BED-STUY, BROOKLYN — A long-awaited upgrade to the Bed-Stuy tennis courts will be a game-changer for the growing number of neighbors who play there — literally, according to local coach Frances Ferdinand.
For years, cracks, sloping asphalt and a huge drain in the middle of the courts at Jackie Robinson Park have forced players to be hyper-aware when learning the game, said Ferdinand, who runs HQ Tennis.
“If you go for the ball the wrong way, you’ll twist your ankle,” Ferdinand told Patch. “There’s a slope, and this huge drain… We almost had a garden sticking out of the cracks.”
The dilapidated conditions have caused many of Ferdinand’s coaching friends to avoid using Jackie Robinson’s courts when teaching in the borough, she said.
But that could change when a $530,000 renovation project begins this summer.
The Department of Environmental Protection is set to resurface the courts as it improves storm drains that run under the park to prevent flooding, the department confirmed to Patch. The resurfacing will be the first restoration of the courts in decades, according to Ferdinand.
The resurfacing will ensure that stormwater that falls on the courts will be directed to a natural drainage area instead of sewers, preventing flooding by keeping 1.2 million gallons of stormwater out of the sewer system each year , a DEP spokesperson told Patch. It is one of 11,000 green infrastructure assets the ministry has put in place over the past few years.
For tennis players, the resurfacing will mean a smoother playing surface and, at Ferdinand’s special request, will change the courts from their washed-out green and red coloring to a vibrant purple and blue, making it easier to see the ball. .
“We don’t have many purple courts [in Brooklyn]”said the coach, who requested the color change. “It will be something new, something fun.”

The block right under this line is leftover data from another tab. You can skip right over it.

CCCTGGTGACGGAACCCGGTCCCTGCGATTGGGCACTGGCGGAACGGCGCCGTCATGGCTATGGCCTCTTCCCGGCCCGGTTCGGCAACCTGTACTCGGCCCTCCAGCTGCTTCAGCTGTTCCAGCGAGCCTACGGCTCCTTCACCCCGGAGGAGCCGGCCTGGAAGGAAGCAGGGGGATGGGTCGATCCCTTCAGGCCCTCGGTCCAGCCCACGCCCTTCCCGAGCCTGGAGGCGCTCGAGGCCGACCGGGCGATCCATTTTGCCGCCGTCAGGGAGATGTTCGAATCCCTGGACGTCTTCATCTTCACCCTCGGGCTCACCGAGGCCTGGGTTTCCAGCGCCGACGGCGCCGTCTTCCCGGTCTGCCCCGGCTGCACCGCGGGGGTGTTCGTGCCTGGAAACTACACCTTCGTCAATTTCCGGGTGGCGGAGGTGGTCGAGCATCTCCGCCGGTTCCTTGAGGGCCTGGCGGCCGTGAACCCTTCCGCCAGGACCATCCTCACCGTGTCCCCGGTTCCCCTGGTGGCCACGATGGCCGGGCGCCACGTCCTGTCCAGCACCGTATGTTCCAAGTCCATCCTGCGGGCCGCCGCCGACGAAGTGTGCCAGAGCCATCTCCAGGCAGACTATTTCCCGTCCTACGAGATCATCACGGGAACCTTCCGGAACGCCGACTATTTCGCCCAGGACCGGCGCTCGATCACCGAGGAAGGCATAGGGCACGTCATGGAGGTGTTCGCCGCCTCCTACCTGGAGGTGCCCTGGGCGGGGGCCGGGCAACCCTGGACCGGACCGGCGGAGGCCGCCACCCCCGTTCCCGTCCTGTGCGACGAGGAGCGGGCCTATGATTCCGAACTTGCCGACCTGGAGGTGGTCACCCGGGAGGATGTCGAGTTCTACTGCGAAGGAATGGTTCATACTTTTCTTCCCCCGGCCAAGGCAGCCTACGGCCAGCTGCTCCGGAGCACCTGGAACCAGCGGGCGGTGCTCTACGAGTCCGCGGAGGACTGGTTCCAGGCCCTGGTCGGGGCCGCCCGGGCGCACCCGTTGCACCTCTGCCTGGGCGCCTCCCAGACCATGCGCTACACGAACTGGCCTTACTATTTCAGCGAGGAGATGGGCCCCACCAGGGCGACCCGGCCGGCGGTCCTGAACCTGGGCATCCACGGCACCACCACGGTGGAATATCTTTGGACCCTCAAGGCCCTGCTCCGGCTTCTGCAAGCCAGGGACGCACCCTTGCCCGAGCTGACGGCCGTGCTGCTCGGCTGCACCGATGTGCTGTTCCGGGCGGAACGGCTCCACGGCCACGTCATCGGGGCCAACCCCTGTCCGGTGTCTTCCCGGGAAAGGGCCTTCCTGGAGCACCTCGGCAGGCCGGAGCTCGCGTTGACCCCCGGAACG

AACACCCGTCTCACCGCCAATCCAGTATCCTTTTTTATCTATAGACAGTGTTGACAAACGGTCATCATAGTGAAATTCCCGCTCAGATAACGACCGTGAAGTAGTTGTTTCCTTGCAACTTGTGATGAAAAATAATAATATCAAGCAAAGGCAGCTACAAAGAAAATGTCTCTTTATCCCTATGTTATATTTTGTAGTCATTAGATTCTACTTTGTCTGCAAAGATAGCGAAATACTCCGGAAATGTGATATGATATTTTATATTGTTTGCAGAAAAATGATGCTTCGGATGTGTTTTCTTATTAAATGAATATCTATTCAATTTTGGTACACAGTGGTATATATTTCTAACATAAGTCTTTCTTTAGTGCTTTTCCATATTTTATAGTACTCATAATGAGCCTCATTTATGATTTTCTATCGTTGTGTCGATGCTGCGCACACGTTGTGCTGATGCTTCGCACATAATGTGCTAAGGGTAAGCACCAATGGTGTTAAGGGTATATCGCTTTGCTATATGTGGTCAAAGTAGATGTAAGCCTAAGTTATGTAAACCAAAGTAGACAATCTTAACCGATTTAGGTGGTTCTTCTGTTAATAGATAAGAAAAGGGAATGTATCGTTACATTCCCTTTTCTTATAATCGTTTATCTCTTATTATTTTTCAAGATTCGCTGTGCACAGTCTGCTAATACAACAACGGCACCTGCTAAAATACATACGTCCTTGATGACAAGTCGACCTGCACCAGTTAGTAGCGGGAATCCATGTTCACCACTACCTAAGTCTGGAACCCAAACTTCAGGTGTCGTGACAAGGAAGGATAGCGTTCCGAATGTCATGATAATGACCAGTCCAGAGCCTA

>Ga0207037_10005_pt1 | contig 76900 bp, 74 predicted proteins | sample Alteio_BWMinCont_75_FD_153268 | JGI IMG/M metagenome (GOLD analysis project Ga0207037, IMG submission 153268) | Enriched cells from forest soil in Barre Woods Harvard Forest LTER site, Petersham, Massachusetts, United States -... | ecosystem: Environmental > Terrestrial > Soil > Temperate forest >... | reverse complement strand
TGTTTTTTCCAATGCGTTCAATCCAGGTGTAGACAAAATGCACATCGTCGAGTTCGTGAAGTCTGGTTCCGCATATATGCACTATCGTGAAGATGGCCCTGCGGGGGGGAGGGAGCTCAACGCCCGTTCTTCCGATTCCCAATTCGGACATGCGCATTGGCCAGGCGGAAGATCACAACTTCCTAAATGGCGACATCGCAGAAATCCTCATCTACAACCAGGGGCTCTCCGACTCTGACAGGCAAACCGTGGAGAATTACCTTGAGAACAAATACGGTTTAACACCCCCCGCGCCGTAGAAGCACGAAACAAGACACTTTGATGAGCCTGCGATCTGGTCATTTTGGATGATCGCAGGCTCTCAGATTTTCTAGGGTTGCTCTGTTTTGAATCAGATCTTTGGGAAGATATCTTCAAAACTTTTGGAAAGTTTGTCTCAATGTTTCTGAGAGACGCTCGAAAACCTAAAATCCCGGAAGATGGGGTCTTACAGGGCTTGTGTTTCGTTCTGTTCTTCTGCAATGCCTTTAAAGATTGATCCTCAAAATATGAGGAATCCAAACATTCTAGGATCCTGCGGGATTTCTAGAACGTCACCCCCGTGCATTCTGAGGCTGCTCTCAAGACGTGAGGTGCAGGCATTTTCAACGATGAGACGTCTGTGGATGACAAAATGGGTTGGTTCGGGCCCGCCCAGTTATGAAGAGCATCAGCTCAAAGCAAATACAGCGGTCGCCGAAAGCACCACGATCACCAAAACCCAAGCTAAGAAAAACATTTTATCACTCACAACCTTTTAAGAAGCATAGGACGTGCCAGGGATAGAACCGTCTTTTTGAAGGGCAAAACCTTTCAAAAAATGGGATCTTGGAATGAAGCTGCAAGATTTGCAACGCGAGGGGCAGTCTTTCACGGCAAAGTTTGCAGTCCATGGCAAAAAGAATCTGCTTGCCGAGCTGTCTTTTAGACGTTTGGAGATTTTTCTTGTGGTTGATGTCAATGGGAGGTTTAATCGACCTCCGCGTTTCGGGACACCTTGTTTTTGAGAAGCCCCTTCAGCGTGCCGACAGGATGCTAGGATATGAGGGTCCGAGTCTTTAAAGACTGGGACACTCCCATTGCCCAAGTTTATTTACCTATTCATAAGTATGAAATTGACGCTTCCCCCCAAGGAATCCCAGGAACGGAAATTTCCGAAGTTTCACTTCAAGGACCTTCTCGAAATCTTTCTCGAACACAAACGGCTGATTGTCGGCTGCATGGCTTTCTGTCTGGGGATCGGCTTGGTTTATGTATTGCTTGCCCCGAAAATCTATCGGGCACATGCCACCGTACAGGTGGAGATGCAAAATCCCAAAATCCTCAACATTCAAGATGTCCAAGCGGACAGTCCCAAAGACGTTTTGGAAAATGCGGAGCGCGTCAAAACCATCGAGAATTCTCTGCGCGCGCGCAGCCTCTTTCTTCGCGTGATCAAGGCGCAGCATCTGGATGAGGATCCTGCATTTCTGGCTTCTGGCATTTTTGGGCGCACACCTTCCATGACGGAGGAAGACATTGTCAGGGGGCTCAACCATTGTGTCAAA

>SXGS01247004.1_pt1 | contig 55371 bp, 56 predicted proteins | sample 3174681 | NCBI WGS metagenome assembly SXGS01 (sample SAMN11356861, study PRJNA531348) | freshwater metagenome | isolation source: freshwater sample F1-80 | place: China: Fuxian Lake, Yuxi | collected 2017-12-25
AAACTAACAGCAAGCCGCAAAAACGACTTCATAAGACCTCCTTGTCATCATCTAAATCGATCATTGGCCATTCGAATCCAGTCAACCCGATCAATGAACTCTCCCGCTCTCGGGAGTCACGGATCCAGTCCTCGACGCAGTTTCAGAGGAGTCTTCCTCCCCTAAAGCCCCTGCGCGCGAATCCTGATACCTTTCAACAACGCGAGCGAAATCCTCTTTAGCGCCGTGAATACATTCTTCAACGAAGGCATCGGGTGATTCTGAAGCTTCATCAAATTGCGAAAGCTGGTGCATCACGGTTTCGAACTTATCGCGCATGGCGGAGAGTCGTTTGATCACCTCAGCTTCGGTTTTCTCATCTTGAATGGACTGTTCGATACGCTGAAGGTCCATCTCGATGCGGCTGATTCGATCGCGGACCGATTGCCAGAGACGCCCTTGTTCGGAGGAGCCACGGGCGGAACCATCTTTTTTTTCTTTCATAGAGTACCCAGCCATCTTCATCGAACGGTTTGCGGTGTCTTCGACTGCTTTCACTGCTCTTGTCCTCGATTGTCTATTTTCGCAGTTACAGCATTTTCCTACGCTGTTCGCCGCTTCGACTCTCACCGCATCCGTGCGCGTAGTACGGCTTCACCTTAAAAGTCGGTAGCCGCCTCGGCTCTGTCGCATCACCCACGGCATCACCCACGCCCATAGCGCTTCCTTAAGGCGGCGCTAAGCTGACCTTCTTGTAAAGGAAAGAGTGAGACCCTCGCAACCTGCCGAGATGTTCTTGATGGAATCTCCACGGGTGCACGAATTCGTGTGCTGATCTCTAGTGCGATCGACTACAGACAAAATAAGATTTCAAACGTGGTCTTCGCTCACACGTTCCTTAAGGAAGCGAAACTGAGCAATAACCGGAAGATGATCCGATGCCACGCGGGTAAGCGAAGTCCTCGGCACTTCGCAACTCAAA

The resurfacing also comes at a critical time for the neighborhood.
Ferdinand and others have spent years working to turn Jackie Robinson Park into a safe haven amid escalating gun violence in the surrounding blocks. More recently, neighbors have started fundraising to spruce up the block of Malcolm X Boulevard next to the park.
The park’s transformation last year included the addition of free tennis lessons led by Ferdinand, summer camps and coaching for local youth through the local nonprofit BRO Experience Foundation, which provides safe spaces and coaching for young men of color.
Ferdinand hopes the resurfacing of the yard is the start of more to come.
“The whole park itself needs to be renovated,” she said, noting cracks in the playground, warped basketball courts and other issues. “With all the people using the park, you’d think there would be a little more money invested.”
The Parks Department told Patch that there are currently no other projects on file for Jackie Robinson. Ferdinand, along with his neighbors, said they would continue to seek funding opportunities.
And while the new courts could bring players from outside Jackie Robinson, Ferdinand said she’s committed to making sure everyone in the park comes first.
“The hope is that the community that already uses it will be proud of the courts,” Ferdinand said. “We’re really invested in the neighborhood…and to see that everyone feels welcome.”